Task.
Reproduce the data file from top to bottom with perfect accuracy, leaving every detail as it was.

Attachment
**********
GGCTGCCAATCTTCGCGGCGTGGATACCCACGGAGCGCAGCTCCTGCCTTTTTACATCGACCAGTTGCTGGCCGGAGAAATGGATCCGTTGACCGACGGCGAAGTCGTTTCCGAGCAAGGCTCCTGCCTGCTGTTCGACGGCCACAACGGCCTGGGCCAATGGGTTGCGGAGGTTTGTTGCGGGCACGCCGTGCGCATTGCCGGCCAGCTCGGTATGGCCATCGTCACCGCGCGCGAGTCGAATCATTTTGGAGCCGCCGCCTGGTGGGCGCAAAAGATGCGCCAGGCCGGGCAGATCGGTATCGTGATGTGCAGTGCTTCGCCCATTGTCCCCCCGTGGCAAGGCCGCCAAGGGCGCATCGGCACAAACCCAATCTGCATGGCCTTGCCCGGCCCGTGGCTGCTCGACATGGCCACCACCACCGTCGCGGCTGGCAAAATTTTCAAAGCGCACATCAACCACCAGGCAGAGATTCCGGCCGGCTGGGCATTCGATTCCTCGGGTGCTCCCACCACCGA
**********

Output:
GGCTGCCAATCTTCGCGGCGTGGATACCCACGGAGCGCAGCTCCTGCCTTTTTACATCGACCAGTTGCTGGCCGGAGAAATGGATCCGTTGACCGACGGCGAAGTCGTTTCCGAGCAAGGCTCCTGCCTGCTGTTCGACGGCCACAACGGCCTGGGCCAATGGGTTGCGGAGGTTTGTTGCGGGCACGCCGTGCGCATTGCCGGCCAGCTCGGTATGGCCATCGTCACCGCGCGCGAGTCGAATCATTTTGGAGCCGCCGCCTGGTGGGCGCAAAAGATGCGCCAGGCCGGGCAGATCGGTATCGTGATGTGCAGTGCTTCGCCCATTGTCCCCCCGTGGCAAGGCCGCCAAGGGCGCATCGGCACAAACCCAATCTGCATGGCCTTGCCCGGCCCGTGGCTGCTCGACATGGCCACCACCACCGTCGCGGCTGGCAAAATTTTCAAAGCGCACATCAACCACCAGGCAGAGATTCCGGCCGGCTGGGCATTCGATTCCTCGGGTGCTCCCACCACCGA